The name has been changed in this article to protect the identity of the senior doctor involved. She has worked in the PMH for more than 20 years.
Dr Gina Saunders spends her life caring for our sick, holding the hands of patients as they battle through illness, struggling to do the best she can in a health service desperately in need of resources.
Her life revolves around Princess Margaret Hospital, in ordinary times a place which poses an immense challenge to all those who work there.
Today things are different. For Gina the PMH has become a place she is seriously concerned about walking into.
Her words are very clear and should strike a chilling chord for all those in government whose job is to steer up through the COVID crisis strangling The Bahamas.
“If you didn’t have to go into the PMH for your job would you step foot in there?” Insight asked her.
“Not me,” she replied.
“I go because I have to go. If there was no reason for me to go there, I would avoid it.
“I was there today and the minute you walk through the door you feel dirty. Even with a face mask and all the other things you do to protect yourself, just walking down the corridor you have the feeling that you are going to catch it.”
Gina fears she is not alone and that the vast majority of staff working at the PMH have the same dread that it’s only a matter of time before their names are added to the list of infected - and possibly worse.
At the start of the COVID crisis it wasn’t like this at the PMH.
Gina said in the early stages morale in the hospital was “pretty good”.
“The management seemed to have everything under control,” she said.
“They were making plans. They were building an area for COVID patients to be housed separately, exactly what you would expect them to do.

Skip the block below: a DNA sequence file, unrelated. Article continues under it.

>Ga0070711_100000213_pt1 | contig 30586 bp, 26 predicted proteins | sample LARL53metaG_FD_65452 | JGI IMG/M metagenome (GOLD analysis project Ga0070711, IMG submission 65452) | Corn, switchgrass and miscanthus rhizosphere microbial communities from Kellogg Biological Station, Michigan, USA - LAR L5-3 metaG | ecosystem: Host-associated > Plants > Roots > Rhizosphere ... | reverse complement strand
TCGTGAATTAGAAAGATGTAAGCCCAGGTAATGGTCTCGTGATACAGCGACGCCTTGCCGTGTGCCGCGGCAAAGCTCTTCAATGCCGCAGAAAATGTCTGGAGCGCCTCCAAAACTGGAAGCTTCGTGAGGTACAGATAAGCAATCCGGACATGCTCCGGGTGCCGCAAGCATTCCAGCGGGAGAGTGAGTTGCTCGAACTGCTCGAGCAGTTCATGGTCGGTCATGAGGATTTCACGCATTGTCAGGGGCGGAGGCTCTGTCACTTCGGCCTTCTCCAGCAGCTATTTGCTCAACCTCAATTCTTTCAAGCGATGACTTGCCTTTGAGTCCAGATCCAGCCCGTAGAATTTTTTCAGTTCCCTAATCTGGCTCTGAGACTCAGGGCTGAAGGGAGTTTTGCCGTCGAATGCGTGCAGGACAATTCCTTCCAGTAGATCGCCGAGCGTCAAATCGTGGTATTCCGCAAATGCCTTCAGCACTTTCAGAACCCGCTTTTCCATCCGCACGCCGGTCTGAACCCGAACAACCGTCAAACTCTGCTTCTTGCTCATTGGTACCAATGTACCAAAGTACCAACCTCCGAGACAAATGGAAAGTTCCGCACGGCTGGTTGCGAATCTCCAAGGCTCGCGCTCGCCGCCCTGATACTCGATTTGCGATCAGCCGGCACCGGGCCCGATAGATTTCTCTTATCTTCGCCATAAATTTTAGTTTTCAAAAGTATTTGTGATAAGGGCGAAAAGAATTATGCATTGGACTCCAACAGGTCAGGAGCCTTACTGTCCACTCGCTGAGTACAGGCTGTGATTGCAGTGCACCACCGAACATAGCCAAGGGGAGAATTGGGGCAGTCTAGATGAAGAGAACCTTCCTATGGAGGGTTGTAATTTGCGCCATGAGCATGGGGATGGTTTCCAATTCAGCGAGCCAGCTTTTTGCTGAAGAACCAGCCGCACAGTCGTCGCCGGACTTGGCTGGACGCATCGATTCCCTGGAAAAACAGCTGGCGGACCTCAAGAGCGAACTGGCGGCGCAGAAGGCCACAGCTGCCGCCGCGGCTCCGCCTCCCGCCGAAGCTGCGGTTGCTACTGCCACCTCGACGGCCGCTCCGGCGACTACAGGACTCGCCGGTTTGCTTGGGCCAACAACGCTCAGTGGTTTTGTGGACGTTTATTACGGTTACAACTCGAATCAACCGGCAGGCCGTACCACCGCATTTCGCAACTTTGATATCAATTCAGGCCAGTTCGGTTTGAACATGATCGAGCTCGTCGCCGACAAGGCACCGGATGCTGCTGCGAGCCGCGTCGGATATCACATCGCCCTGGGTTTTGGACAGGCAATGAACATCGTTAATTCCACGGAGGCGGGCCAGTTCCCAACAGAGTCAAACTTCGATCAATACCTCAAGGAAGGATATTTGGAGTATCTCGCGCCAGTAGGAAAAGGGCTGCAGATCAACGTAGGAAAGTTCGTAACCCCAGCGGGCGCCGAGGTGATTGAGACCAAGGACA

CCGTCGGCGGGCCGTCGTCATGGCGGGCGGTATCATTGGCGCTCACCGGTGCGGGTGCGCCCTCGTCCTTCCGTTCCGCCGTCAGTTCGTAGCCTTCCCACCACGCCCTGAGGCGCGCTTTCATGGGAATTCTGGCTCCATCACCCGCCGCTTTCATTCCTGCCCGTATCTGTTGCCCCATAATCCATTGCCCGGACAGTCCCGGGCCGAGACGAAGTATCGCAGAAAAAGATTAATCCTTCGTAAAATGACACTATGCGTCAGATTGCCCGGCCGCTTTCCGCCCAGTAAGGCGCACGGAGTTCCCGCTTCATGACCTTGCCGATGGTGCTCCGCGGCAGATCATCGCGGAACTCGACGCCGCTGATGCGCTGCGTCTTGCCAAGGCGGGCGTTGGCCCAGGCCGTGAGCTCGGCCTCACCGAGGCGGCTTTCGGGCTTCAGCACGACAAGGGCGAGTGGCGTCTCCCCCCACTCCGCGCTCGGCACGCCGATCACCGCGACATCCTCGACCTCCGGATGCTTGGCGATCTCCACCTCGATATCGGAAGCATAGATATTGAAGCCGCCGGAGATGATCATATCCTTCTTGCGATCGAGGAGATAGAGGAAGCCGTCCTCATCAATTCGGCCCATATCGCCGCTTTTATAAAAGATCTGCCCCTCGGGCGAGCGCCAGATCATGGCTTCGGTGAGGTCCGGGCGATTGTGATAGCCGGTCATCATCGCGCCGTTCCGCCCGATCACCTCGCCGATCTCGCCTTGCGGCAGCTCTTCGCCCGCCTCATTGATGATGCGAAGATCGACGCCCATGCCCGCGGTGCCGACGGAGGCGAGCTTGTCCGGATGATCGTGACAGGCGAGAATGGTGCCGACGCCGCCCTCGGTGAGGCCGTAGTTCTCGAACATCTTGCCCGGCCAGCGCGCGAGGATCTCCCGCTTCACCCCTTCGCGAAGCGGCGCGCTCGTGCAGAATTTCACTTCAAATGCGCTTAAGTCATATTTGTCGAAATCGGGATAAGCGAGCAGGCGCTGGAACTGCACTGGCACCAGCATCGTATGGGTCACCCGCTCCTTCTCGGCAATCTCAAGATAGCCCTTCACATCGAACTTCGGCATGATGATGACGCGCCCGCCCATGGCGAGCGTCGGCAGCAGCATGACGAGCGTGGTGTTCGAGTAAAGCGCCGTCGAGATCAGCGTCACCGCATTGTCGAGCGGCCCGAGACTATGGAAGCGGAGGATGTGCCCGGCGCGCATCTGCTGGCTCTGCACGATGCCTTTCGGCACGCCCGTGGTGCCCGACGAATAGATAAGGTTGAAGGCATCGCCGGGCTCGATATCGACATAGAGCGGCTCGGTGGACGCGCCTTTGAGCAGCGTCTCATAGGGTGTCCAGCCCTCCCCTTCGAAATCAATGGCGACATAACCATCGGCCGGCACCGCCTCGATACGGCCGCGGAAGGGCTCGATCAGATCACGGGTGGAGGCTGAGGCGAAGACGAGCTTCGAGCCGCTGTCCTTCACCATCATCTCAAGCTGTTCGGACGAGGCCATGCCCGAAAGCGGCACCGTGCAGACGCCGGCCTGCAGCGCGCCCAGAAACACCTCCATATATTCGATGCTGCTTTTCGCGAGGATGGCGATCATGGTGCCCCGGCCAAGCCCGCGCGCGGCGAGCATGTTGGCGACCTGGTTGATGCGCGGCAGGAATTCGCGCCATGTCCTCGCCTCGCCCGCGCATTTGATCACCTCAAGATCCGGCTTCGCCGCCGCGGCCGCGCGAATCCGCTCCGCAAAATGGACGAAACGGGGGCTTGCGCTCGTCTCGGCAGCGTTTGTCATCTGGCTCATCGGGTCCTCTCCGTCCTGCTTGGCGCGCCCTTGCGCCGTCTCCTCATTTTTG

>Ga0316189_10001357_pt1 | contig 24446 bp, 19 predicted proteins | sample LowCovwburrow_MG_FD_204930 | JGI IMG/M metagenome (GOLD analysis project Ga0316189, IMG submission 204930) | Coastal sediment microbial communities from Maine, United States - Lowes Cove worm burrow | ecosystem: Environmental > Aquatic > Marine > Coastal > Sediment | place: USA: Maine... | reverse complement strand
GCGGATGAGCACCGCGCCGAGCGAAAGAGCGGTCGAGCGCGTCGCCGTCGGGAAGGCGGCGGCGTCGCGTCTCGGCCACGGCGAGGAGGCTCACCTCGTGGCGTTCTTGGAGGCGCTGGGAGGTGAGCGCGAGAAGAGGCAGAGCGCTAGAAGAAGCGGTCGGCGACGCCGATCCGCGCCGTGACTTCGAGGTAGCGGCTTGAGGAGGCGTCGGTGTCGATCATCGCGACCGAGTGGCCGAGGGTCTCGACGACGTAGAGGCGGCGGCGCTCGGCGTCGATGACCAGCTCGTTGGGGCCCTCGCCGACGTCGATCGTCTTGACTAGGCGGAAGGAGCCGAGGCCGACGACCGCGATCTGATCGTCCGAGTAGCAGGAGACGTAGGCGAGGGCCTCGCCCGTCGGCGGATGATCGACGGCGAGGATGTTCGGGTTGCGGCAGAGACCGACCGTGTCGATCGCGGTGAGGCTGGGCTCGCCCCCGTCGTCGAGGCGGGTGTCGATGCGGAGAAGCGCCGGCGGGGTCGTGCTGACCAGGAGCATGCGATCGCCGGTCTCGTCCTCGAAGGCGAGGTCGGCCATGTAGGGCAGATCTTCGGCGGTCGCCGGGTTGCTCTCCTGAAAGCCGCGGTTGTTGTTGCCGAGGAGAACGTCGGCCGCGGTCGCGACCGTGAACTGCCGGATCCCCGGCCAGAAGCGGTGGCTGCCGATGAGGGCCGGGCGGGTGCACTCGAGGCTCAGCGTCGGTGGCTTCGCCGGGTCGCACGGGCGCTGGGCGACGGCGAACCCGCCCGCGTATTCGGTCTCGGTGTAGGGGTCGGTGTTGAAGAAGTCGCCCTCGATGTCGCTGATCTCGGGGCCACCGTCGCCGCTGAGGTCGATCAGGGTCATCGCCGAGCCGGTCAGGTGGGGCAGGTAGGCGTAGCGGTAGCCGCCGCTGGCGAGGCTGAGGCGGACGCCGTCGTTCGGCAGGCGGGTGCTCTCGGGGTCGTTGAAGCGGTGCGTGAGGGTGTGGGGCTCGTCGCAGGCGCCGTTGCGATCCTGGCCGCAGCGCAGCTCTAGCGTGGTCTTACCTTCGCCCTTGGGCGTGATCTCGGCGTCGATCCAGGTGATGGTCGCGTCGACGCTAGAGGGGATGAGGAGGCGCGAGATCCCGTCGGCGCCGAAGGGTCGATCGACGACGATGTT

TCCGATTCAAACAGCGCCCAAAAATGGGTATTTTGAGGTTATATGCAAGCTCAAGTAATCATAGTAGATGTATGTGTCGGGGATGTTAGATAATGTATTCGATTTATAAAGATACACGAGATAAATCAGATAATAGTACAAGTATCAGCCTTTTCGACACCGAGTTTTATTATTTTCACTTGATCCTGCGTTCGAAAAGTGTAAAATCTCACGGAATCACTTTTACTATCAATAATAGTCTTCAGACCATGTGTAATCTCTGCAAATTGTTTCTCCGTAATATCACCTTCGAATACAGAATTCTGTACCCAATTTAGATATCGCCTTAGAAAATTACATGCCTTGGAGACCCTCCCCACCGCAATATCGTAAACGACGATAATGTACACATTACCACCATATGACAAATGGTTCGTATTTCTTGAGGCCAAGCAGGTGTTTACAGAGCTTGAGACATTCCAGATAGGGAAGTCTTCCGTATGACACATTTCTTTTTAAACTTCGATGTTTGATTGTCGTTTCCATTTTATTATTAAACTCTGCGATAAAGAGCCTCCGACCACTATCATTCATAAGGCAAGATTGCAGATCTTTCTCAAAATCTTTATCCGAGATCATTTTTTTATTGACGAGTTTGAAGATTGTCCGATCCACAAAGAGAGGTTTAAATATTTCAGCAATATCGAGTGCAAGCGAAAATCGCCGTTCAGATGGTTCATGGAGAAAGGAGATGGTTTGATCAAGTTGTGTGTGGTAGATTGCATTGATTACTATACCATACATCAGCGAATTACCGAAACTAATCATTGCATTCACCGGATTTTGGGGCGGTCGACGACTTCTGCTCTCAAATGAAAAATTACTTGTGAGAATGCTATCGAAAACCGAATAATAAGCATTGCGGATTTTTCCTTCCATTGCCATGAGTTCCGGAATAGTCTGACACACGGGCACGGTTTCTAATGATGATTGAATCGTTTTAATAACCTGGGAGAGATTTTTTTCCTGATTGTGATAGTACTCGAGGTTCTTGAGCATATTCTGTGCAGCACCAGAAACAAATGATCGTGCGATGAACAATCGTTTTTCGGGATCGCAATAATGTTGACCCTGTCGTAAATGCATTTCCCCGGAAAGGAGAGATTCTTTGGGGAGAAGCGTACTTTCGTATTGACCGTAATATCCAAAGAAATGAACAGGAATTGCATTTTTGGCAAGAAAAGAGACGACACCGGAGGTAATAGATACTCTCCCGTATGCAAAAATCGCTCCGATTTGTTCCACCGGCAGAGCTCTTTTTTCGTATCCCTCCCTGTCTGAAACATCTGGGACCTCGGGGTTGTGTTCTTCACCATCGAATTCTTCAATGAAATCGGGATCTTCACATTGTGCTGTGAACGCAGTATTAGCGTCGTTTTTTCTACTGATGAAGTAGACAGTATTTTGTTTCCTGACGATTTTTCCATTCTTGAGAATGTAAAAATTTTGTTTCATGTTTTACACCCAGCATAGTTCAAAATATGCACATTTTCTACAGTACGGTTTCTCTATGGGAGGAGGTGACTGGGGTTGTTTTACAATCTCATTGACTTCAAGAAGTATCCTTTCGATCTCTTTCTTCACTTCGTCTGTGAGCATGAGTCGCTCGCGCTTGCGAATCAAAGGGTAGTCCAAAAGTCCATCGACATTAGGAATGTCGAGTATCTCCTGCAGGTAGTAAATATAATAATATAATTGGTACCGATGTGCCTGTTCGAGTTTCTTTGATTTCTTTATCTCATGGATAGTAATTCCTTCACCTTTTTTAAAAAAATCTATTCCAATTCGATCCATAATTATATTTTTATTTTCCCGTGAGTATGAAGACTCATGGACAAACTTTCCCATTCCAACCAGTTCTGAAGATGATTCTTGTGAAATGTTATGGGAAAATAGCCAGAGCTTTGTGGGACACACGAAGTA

“Initially they were having a lot of trouble getting in Personal Protection Equipment (PPE) but there was a major rush for this stuff all over the world. As time went by this appears to have been sorted out. There are occasions when we run short on something but this is generally the exception rather than the rule.”
As we know the number of positive cases in The Bahamas stayed relatively low along with the number of deaths.
On July 1 the government then threw open the borders allowing tourists to return and - calamitously - Bahamians to travel abroad. Hundreds selfishly and stupidly headed straight to the shopping malls in Florida and returned bringing disaster with them.
Cases of infection soared, deaths mounted, the PMH’s ability to cope crumbled before Gina’s eyes.
How the hospital should have coped as the crisis exploded was being shown to its management just a few hundred yards down Shirley Street at Doctors Hospital.
“Doctors was screening everyone at the point of entry - and they still do. Temperature is taken, the door into the hospital is opened for you to stop any transmission onto door handles as people come in, shoes are cleaned, hand washing...” said Gina.
“PMH was slow in taking this stuff on. They had left a lot of entrances open so people could enter the hospital from wherever they wanted.
“There were no strict controls on hand washing and taking people’s temperatures. People started to complain and they eventually started to improve things but it still wasn’t strictly enforced, either for staff or patients.
“They closed all the entrances except for the main one at the front of the hospital. The problem now is you have everyone lined up, no real social distancing and everyone using the same soap dispenser to try and clean their hands - all pressing the same button to get soap. Imagine how easy the infection could be spread.